The Vikings have a monstrous run game, an improving offensive line and a young quarterback in desperate need of weapons at wide receiver.
Yes, wide receiver Greg Jennings should be on speed dial and at 12:01 AM (EST of course) on March 12th when free agency starts.
Jennings, 29, is not likely to return to Green Bay as he'll want more money than the Packers are likely to give up, especially given that they have three very good receivers (Jordy Nelson, Randall Cobb and James Jones) and face some big money contracts in the very near future (Aaron Rodgers in 2015, Clay Matthews in 2014).
If there is one big problem with the Vikings offense (and you could argue there might be more than one) it's a lack of a true vertical threat. Jerome Simpson was a bust in that regard, though injury hampered him as much as anything else. Still, he was never as good as Jennings has been.
Before getting hurt in 2011, Jennings had three straight 1,000-yard seasons with 60 plus catches each year. He caught another 67 in 2011 and would have likely flirted with career highs in receptions, receiving yards and touchdowns had he stayed healthy.
Of course, his health is a question mark, as he was hurt the last three games of 2011 (though he returned for the team's playoff loss to San Francisco) and was hurt most of this past season as well.
When Jennings did come back this year, his production was a bit up and down, though he did score four touchdowns over the last four games and caught 71 percent of his passes over that span.
He's clearly still got the talent.
The Vikings saw that up close and personal in Week 17 when he torched them for 120 yards and a pair of touchdowns. In fact, Minnesota has often seen what Jennings is capable of—especially at home where he'd be playing.
In fact, as impressive as Jennings is in general, he's even better on turf, which is what the Vikings are famously for using.
In his last three trips to the Metrodome, Jennings has caught 22 passes for 419 yards and six touchdowns.
It's just a matter of staying on the field.
The struggles he's had doing that the last two years actually makes him more affordable—he can ask for a lot of money but he can't be unrealistic. The Vikings could offer him an incentive-laden contract dependent on playing and hitting certain statistical marks.
Adding Jennings would do several things. First, it would free up Percy Harvin. Teams couldn't focus solely on him and would have to spread out more, which would give Harvin more room to maneuver.
It would also make it virtually impossible to put eight or more men in a box to counter Adrian Peterson. We already know what Peterson can do against a tremendously stacked front: win the MVP, top 2,000 yards and almost set the all time single-season rushing record.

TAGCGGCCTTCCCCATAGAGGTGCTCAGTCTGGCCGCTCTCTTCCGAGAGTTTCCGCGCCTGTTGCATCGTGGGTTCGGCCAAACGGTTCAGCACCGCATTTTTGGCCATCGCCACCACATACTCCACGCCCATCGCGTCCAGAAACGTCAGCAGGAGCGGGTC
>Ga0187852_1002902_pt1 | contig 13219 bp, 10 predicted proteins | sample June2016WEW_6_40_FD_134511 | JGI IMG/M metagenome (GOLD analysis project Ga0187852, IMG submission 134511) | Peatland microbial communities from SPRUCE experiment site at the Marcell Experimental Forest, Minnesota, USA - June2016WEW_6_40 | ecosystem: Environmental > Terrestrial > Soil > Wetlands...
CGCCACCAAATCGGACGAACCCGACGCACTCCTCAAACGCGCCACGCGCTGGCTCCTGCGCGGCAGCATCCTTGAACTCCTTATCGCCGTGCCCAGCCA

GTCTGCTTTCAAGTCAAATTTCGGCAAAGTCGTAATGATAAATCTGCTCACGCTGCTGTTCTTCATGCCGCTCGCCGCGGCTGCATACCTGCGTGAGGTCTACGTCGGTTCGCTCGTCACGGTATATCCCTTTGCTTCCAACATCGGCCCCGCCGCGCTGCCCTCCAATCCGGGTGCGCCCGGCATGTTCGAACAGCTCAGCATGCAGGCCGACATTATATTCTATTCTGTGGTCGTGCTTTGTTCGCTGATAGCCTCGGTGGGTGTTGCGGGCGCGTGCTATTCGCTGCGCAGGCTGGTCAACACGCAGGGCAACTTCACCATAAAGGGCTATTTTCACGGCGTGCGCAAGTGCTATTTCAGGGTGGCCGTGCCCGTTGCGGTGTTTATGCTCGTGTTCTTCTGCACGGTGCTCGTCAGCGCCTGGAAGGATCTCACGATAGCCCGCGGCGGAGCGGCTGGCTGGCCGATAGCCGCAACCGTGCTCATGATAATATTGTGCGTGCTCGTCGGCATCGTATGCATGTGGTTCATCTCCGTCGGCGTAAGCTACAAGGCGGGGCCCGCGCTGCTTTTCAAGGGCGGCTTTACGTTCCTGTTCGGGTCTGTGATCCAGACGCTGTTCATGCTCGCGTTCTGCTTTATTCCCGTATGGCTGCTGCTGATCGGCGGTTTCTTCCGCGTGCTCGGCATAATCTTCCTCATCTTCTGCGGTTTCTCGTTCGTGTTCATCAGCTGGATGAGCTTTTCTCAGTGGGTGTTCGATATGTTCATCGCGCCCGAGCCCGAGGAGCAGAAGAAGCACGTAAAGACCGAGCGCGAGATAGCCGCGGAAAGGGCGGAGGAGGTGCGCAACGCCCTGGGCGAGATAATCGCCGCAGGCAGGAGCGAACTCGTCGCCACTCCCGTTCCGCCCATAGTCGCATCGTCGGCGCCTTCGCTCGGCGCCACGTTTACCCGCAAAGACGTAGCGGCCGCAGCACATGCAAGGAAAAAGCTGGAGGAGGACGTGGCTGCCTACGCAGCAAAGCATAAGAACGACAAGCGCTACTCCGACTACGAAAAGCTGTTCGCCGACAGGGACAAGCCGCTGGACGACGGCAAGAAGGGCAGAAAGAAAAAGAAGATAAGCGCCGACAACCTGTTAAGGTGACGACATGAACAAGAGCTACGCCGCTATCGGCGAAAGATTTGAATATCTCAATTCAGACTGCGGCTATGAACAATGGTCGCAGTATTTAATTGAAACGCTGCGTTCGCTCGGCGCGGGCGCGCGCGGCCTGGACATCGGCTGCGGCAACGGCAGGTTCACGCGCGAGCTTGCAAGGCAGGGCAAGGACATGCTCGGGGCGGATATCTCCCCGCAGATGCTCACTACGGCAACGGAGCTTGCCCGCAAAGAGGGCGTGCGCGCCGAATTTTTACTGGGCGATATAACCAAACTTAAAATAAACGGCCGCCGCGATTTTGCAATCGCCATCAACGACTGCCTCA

Imagine what would happen if he wasn't dodging eight or nine men at the line?
Aside from the injury concerns, there are two more hitches.
First is financial.
Right now, the Vikings sit approximately $16 millions dollars under the 2013 salary cap. While that's not a lot of money and isn't quite enough to bag Jennings, they haven't really worked to clear cap space yet.
Remember, in the NFL, if there is a will there is a way.
So money shouldn't be a huge issue in terms of being able to sign Jennings.
However, signing a big-name wide receiver could be an issue for Percy Harvin both financially as well as from an attitude standpoint.
First of all, whatever Jennings gets, Harvin will want more. They do totally different things, but we know Harvin is already super-valuable to this franchise and will expect to be paid like the No. 1 option on the team.
So that already expensive extension we expect to be hammered out this year? You'd be able to expect it to take longer and cost more.
Meanwhile, you can imagine the ego that might crop up from a guy with—as ESPN's Kevin Seifert puts it—off-field question marks.
In that article, Seifert lists the up and down ride with Harvin just over the last nine months. That's not even taking into account the previous issues with contract woes and migraines which were a hallmark of Harvin for some time.
Bringing in another "name" wide receiver, even one who isn't exactly a marque type in the vein of Calvin Johnson, Julio Jones or AJ Green, would likely draw Harvin's wrath.
Should the Vikings pursue Jennings?
It's certainly a risk at least. One would hope that keeping his eye on the ultimate prize of a Super Bowl ring might limit Harvin's general apprehension, but you can never tell.
So the downside could be either of the financial or locker-room division nature—or even both.
But at the end of the day, the Vikings want to win a Super Bowl. While Jennings does not guarantee that, his presence would bring the offense a much bigger array of possibilities and allow the players already there to be that much more successful.
If nothing else, the upside makes the move worth considering.